He likes the outdoors

At Work

Meter reader does lots of walking, lots of driving, but every day travels a different route


September 13, 2006|By Nancy Jones-Bonbrest | Nancy Jones-Bonbrest,Special to the Sun

Greg Zacharko

Meter reader

Baltimore Gas and Electric Co.


Salary --$19.57/hour

Age --45

Years on the job --23

How he got started --Zacharko worked as a records clerk in the accounting department at BGE for about six months. Then he saw an in-house job listing for a meter reader. "I thought it would be something I would like to do. I've always been one who likes the outdoors."

Typical day --Zacharko gets to work by 6 a.m. and picks up his assignment for the day, which includes a printout of the route he will be working. He works one route a day and covers 21 different routes a month in Baltimore and Harford counties. The number of meters read depends on the type of housing, says Zacharko, but he averages about 400 to 500 meters a day. He has both driving and walking routes. When driving, he spends most of his day getting in and out of his company pickup truck to read meters. When walking, he said, he averages about 10 miles a day on foot. The route must be finished by the end of the day, which usually is about 2 p.m.

Reading meters --There are many different types of meters, says Zacharko, including inside and outside meters, digital meters and those that must be reset after reading or plugged into in order to read. If he makes a mistake, it usually is caught automatically by his handheld computer which beeps and requires him to key in another reading. If a mistake is not caught on the spot, which is rare, the customer will likely receive a bill based on an estimate.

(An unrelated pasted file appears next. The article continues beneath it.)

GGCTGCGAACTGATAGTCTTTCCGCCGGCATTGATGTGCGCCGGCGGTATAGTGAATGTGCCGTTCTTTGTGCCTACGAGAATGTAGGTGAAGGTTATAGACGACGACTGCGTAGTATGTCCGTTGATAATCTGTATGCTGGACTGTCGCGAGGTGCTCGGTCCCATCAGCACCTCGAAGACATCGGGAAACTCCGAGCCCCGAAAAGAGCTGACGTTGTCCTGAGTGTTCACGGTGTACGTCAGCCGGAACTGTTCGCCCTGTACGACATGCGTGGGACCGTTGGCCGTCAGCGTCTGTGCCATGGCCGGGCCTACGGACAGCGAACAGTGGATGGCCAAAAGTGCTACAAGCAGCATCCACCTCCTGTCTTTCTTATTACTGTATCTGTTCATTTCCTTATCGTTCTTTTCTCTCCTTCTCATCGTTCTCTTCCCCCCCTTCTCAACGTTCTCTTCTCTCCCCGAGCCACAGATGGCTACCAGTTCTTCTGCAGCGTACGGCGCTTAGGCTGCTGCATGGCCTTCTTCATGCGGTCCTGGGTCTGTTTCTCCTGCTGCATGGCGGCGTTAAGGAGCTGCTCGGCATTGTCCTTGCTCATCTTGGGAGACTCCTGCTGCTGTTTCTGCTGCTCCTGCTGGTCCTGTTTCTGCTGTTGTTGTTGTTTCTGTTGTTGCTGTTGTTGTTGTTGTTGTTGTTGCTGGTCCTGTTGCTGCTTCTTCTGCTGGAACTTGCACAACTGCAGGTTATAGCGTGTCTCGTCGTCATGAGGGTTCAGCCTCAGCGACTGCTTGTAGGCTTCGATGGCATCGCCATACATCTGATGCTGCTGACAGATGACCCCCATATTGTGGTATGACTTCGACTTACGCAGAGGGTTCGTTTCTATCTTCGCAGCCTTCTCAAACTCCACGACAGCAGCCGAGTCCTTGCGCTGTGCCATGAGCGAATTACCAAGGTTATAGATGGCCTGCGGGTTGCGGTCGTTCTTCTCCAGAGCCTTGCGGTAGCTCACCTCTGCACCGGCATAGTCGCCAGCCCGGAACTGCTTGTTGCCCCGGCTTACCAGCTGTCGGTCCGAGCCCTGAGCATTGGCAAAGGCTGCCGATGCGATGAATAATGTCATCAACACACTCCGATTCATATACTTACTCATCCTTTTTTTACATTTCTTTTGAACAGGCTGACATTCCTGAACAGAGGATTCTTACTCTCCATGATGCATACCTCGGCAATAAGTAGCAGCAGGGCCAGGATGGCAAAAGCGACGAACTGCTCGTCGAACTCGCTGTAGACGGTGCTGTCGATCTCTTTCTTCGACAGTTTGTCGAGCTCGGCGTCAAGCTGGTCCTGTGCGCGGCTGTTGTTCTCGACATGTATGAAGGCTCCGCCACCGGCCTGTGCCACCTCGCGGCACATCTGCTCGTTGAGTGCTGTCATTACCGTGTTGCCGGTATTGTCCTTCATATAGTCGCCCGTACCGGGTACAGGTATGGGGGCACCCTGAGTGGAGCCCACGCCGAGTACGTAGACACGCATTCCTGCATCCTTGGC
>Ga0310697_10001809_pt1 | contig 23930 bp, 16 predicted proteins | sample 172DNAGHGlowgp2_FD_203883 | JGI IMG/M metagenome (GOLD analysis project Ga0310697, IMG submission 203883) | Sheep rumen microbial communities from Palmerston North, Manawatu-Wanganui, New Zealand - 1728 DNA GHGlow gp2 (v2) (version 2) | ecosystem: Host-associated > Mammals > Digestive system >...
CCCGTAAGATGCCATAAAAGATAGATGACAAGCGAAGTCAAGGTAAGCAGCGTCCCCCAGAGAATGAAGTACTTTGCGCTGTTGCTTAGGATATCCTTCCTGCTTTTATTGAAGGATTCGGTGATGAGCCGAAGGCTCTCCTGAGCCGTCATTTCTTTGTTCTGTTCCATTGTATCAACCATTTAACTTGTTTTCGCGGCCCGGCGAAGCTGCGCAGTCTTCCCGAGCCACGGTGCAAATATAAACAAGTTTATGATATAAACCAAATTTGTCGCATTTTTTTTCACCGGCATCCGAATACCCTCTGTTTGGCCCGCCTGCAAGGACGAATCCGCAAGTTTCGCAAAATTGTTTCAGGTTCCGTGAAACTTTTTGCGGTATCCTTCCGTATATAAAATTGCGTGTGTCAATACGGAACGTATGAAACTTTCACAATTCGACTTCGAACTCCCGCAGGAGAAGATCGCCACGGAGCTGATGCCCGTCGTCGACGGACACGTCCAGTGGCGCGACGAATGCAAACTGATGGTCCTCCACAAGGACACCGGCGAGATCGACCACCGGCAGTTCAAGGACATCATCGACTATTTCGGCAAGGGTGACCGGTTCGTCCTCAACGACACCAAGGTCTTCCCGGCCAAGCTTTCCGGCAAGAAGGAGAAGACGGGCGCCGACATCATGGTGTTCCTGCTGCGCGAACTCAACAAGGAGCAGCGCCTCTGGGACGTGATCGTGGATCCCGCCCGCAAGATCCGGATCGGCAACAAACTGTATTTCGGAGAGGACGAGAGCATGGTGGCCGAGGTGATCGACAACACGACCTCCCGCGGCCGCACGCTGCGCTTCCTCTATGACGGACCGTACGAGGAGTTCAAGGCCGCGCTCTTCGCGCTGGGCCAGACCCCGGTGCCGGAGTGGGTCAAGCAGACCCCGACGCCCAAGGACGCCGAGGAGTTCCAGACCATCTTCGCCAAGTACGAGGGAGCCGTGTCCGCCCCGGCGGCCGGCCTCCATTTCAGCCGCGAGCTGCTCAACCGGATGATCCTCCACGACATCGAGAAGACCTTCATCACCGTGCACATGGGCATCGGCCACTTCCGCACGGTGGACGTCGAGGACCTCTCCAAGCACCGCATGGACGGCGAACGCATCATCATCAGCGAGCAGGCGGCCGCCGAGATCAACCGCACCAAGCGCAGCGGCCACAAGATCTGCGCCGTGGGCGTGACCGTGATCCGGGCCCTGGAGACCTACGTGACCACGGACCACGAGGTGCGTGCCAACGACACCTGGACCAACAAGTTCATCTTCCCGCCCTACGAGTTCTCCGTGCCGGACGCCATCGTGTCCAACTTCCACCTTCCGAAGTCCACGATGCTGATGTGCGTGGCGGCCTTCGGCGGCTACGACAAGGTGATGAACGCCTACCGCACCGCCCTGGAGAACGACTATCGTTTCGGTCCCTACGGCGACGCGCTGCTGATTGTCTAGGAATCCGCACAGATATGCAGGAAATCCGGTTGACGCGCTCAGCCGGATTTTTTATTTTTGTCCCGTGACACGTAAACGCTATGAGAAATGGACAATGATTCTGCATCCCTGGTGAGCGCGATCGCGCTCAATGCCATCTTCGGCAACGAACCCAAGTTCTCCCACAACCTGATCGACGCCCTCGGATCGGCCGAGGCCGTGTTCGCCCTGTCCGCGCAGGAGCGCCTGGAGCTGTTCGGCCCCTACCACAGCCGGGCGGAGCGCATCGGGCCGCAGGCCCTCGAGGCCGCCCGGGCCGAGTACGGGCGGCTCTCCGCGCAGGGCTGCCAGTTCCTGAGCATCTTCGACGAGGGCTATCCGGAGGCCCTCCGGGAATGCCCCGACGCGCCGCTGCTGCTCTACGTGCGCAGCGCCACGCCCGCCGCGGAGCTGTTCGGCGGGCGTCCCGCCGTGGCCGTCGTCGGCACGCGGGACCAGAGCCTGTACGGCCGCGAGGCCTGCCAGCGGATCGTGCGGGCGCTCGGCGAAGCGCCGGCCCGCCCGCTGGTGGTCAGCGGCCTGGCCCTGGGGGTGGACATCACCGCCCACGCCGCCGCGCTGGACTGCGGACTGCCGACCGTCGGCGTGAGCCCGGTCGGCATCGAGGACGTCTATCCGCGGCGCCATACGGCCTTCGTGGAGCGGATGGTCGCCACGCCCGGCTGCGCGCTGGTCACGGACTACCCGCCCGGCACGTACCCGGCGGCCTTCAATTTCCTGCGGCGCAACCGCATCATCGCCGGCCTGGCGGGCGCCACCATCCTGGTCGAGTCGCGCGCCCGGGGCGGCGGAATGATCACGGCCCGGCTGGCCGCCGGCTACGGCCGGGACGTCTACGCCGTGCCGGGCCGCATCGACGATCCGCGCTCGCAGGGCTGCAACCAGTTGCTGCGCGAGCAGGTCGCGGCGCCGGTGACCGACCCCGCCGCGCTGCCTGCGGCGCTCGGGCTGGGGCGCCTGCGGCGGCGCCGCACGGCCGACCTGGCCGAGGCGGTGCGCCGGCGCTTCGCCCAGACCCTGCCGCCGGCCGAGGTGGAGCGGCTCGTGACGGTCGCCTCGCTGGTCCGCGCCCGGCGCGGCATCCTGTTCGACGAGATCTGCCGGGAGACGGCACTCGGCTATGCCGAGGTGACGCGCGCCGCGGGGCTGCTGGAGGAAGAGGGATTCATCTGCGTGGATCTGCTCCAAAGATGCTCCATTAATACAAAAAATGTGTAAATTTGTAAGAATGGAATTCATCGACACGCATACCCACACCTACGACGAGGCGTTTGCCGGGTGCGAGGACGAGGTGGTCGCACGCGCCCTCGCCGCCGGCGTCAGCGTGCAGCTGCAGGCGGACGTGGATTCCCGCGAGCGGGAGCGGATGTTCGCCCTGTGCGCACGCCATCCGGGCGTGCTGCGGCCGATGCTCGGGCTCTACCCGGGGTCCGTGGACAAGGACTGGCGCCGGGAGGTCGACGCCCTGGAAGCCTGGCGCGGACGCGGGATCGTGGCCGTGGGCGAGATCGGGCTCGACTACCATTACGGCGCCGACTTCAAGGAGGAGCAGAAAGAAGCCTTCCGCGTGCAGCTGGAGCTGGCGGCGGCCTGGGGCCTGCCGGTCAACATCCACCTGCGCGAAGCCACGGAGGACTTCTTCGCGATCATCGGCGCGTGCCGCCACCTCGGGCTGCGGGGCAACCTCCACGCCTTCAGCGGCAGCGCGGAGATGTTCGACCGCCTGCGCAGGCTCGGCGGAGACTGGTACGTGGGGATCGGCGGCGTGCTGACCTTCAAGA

The good --"Being your own boss."

The bad --"Physically it's a hard job. A lot of people see you walking to the meter, but they don't realize you're doing that 400 times a day or getting out of the car 300 times a day. And if it is 100 degrees or five below, you're still doing it."

The weather --Rain is the worst. He has a rain suit, which includes pants, jacket and shoe covers, that he wears to stay dry. "If it rains all day, after a couple hours it doesn't matter what you have on, you're soaked all the way through."

Bites, bee stings and spider webs --He averages about four stings a summer. "Last year I got stung on the eyelid and the temple at the same time," he said. He has gotten pretty good at reading when it's safe to enter a yard with a dog; his last bite was about 12 years ago. In the spring, walking into spider webs is the hazard.

Customers --"There's a lot of people I consider my friends out there. And a lot of older people who wait to see me every month." He said one customer always offers him cookies or cake.

Philosophy on the job --"Safety is No. 1. You have to have your wits about you."

Nancy Jones-Bonbrest

Special to The Sun

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